EPL sides were dumped out in the group stage (Chelsea finished third in their group hence parachuted into the Europa League, while reigning English champion Manchester City finished a miserable fourth on only three points), or the first knockout round: Manchester United went down to Real Madrid 2-3 on aggregate, while Arsenal went out last night to Bayern Munich on the away goal rule in an aggregate 3-3 draw even though they won in Munich 2-0). Celtic, of course, were humiliated by Juve 5-0 on aggregate, but when they qualified for the group stage (itself not a given) my best optimistic hope was a third place finish, and I was expecting fourth. Thus to finish second in the group (including a magnificent victory over Barcelona in Glasgow) and to even qualify for the concomitant schooling by Juventus was bonus.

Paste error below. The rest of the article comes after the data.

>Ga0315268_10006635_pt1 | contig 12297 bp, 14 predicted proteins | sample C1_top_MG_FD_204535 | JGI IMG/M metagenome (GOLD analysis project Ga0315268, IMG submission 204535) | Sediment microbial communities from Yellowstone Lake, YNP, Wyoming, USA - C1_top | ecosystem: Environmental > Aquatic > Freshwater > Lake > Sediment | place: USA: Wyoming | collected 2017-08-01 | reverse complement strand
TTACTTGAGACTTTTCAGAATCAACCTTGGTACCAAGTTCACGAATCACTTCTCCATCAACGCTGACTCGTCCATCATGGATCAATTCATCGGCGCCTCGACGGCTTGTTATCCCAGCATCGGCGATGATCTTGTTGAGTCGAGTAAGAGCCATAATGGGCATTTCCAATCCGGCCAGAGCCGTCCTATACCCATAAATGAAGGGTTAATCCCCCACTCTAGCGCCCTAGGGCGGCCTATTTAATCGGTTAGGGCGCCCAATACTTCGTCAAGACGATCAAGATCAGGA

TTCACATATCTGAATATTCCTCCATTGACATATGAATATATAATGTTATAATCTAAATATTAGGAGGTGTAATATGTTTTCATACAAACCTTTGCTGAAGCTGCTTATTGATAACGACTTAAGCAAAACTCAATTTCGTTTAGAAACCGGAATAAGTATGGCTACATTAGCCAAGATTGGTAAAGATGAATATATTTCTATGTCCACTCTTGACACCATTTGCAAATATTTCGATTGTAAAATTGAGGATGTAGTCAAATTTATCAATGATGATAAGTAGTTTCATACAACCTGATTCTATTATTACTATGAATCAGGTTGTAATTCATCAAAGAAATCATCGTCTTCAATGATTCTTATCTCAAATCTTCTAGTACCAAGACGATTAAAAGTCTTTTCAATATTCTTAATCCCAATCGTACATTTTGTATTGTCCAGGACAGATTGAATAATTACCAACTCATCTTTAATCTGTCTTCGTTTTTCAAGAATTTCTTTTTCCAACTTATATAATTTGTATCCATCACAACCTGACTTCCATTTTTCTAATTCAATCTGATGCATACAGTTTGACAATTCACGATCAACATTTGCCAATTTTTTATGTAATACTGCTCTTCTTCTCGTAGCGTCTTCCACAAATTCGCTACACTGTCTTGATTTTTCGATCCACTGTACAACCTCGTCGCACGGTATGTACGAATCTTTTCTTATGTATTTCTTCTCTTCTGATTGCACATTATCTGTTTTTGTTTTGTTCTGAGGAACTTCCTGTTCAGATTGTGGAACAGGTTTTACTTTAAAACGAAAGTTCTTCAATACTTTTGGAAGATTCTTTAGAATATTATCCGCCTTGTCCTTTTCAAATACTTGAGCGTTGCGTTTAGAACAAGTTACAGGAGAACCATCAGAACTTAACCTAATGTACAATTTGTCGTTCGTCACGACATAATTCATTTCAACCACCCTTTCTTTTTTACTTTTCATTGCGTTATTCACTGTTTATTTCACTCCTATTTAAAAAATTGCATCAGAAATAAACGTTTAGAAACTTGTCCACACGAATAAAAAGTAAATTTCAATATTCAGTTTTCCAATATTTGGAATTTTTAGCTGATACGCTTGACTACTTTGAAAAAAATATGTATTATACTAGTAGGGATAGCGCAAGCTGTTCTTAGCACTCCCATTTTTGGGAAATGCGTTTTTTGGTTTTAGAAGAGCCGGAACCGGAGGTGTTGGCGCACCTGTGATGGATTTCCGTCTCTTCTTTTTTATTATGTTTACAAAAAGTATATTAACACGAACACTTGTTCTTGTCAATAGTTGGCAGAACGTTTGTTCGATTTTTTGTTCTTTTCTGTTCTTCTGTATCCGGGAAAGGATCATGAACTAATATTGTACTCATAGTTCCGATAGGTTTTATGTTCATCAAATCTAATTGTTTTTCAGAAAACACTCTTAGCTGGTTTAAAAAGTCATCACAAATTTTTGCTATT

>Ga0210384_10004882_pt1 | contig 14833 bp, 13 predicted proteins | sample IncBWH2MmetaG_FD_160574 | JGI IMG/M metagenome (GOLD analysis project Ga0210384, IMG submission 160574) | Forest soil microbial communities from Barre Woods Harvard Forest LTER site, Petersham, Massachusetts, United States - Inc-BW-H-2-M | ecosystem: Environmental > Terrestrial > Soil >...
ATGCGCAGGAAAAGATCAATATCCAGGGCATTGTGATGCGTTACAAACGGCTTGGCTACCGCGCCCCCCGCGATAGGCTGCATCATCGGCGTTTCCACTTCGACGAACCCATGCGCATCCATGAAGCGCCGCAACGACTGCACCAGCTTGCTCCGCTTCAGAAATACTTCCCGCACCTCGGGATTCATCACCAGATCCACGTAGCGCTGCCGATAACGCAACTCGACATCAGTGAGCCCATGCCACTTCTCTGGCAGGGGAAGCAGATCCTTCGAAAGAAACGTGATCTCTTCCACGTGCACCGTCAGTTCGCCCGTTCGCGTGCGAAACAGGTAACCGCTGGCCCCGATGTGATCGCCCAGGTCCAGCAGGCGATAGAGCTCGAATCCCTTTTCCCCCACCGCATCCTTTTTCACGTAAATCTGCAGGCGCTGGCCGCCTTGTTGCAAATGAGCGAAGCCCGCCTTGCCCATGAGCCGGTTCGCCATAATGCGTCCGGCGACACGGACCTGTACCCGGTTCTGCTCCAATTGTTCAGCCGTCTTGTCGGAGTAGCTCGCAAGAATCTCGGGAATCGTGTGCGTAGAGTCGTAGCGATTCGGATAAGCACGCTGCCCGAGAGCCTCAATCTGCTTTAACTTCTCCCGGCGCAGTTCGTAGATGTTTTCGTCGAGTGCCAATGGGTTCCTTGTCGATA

It should also be noted that England’s absence in the tournament at this early stage is ironic given that Wembley is the hose to the final this year.
In the North American version of that tournament, the much heralded CONCACAF Champions League (six syllables that make one’s hair stand on end), Seattle became the first MLS side to defeat Mexican opposition in the knock out round since the tournament adopted its current format in 2008. Going into Tuesday’s match in Seattle down 1-0 from the first leg, Seattle defeated Tigres 3-1 for a 3-2 aggregate victory. This Guardian piece on the match includes a clip of Djimi Traoré’s (yes, that Djimi Traoré) amazing goal from well outside the box. Their reward is a tie against Mexican side Santos Laguna, who knocked Seattle out the previous year. The other semi final has LA Galaxy against current holder Monterrey, so it’s MLS v Mexico, as it should be.